What Causes Tingling In The Legs After Exercise?
The tingling sensation you feel when warming up before exercise is one thing. However, if you experience tingling in the legs after exercising can be a whole different story. Luckily, even though it may be concerning to some people, it’s not always a bad sign.
Thousands of runners and gym enthusiasts everyday experience a tingling sensation after exercise, but what causes tingling in the legs after exercise?
Unfortunately, there are many causes. Injuries, nutrition, hydrating, and clothing can all be a cause in some way or another.
This article focuses on the causes and symptoms of tingling in the legs. We also discuss whether this is a cause for concern or not. If you are a runner, gym enthusiast, or athlete that suffers from this, keep reading, as this article may help you find the cause and prevent it from happening in the future.
What Is Tingling In Legs A Symptom of?
Long-term tingling of the legs is often a result of conditions like multiple sclerosis (MS), diabetes, peripheral artery disease, or fibromyalgia. the tingling sensations are often felt in the whole leg, feet, or just below the knee.
If you only experience tingling in the legs after exercise, don’t be worried. This is usually a non-serious issue and shouldn’t be a cause for alarm if it happens periodically. However, if it happens after exercising all the time, you may need to speak with a doctor, as they can help diagnose the cause of the tingling.
After exercising, tingling of the legs is a symptom of either:
Most of the time, tingling in the legs after exercise should subside within a few minutes of rest. The most common cause of tingling in the legs comes from depleted nutrients in the muscles, which is caused by a lack of hydration and/or electrolyte imbalance.
If the tingling doesn’t bother you, you can continue on with your day. This will help the blood flow leave the muscles, to other parts of your body and most of the tingling will stop after a short period.
What Causes Tingling In The Legs After Exercise?
Most people that experience tingling in the legs after exercise hasn’t hydrated properly during their workout. This is generally more common in runners or cyclists than gym enthusiasts.
Electrolytes like sodium, potassium, calcium, and magnesium are important for nerve and muscle function. If these are depleted during a workout, you may find it affects the way the muscles contract and relax. If the levels of sodium, calcium, and potassium decline also, it will affect how your muscles contract which may cause the tingling feeling in the legs post-workout.
More serious cases of tingling after exercise may be caused by a pinched nerve. A pinched nerve can occur in different areas of the body. When a nerve is pinched, it is caused by too much pressure on the nerve from surrounding tissues, bones, cartilage, and tendons. the added pressure on the nerve can then cause tingling, numbness, and even pain.
Alternatively, another common cause of tingling in the legs is an injury to your lower spine (sacroiliac (SI) joint). This is usually caused by an unexpected movement, fall, or even uneven terrain while running. When the sacroiliac joint is affected by this, it can cause tingling down one side of the leg.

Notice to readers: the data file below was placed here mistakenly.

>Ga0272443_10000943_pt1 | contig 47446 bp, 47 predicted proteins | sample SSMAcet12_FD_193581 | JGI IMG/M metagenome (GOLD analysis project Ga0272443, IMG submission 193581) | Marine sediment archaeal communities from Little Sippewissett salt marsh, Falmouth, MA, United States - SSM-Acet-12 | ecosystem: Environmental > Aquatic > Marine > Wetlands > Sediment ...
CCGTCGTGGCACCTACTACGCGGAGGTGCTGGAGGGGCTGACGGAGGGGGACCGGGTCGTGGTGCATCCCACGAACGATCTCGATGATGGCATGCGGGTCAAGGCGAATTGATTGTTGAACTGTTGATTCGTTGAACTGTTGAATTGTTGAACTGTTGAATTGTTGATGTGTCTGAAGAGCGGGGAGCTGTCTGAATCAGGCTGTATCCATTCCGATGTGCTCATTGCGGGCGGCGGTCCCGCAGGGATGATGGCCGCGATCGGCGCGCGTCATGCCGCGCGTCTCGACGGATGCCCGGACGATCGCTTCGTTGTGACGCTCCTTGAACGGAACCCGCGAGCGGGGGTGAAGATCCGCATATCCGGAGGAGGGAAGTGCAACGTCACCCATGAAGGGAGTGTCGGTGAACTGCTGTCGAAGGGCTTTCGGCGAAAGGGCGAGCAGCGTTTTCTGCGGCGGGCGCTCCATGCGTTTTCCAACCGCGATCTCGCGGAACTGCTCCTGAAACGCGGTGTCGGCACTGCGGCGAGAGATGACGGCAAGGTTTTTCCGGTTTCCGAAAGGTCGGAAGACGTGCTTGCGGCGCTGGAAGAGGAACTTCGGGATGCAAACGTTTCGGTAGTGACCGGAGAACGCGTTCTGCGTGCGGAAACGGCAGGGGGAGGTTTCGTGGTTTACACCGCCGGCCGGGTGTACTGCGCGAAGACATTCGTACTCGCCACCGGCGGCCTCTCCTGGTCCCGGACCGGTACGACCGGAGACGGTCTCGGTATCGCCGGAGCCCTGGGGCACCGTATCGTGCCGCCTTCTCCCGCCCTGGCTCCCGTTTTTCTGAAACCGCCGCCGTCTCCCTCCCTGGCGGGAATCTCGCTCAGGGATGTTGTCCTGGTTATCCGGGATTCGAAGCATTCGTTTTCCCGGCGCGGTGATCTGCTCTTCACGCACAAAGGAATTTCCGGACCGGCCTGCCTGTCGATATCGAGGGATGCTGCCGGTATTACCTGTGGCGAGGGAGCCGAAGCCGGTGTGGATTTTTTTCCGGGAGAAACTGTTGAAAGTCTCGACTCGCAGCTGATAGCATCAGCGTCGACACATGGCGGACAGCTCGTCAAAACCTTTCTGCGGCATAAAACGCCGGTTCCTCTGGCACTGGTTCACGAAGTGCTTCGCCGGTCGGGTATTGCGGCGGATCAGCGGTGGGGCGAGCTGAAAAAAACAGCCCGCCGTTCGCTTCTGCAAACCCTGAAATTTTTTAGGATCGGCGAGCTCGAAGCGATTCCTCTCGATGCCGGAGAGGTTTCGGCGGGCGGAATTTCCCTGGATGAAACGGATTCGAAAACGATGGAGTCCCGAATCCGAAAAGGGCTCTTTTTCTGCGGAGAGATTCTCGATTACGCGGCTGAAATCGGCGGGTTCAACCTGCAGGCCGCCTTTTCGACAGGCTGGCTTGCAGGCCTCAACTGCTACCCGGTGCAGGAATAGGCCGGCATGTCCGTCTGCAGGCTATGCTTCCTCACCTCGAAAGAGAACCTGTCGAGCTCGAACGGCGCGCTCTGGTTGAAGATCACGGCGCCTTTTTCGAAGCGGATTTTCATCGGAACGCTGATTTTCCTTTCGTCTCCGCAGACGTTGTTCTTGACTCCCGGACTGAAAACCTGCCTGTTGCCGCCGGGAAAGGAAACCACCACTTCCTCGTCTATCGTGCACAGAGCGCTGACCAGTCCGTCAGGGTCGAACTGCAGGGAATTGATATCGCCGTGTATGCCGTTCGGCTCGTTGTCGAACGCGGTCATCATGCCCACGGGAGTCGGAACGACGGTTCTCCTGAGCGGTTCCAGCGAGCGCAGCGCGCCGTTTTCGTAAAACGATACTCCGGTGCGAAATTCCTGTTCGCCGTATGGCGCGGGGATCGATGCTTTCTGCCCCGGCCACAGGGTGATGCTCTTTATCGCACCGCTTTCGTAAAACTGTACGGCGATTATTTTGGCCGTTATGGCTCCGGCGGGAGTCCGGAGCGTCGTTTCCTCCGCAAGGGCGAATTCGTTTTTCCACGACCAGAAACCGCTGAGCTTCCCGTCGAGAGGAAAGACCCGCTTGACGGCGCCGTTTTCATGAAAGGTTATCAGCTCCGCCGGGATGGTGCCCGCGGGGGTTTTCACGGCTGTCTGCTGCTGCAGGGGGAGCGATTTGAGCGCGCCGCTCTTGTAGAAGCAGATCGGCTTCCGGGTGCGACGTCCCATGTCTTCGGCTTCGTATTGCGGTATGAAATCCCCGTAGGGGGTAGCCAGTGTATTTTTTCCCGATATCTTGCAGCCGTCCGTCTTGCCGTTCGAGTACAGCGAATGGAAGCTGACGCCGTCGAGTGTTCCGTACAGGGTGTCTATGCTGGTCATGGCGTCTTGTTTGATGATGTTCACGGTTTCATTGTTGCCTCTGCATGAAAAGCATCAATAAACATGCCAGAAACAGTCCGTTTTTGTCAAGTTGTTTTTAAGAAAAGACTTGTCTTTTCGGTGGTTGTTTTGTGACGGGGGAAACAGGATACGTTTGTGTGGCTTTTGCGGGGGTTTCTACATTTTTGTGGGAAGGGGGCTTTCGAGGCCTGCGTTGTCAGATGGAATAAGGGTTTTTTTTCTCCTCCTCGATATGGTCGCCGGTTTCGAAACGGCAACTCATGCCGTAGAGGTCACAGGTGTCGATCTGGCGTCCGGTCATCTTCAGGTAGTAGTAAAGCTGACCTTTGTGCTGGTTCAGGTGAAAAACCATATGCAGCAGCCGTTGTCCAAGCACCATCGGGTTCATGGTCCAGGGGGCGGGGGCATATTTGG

A herniated disc can also cause tingling. However, this is usually a more serious case and should be referred to a physiotherapist.
Tingling In Legs After Exercise – What Should You Know?
Most of the time, tingling in the legs after exercise will stop after a few minutes of rest. However, during this time it is important to rehydrate and get adequate electrolytes back into the body. By doing this you can help the tingling resolve much quicker.
Alternatively, regular massages and healthy eating will help the body repair itself faster after exercise, leading to a better contraction of the muscles after exercise.
If the tingling doesn’t subside after 30 minutes and happens regularly, speak to a doctor or physiotherapist. You may have a pinched nerve, or something more serious.
Also make sure your shoes aren’t tied too tight, as this is a common mistake by runners and gym enthusiasts. Alternatively, if you aren’t dealing with anything serious, book an appointment with a nutritionist, as they can help you with your diet, to make sure you are getting enough nutrients and electrolytes before, during, and after exercise.
Keeping a diary can also help you find the cause. Does it appear after a workout? Does it appear during a workout? Does it happen when wearing a certain piece of clothing or shoes?
All these answers can help you find the cause of the tingling if you don’t suffer from any of the causes in this article.
You may find that some of the clothing you wear can be cutting off blood flow (compression clothing) or your shoes may be rubbing on a nerve or similar.
Usually, there is nothing to worry about and you should be able to continue exercising the following day and carry on your day as normal. However, like anything, it is better to check there are no underlying issues that cause the tingling sensations after training.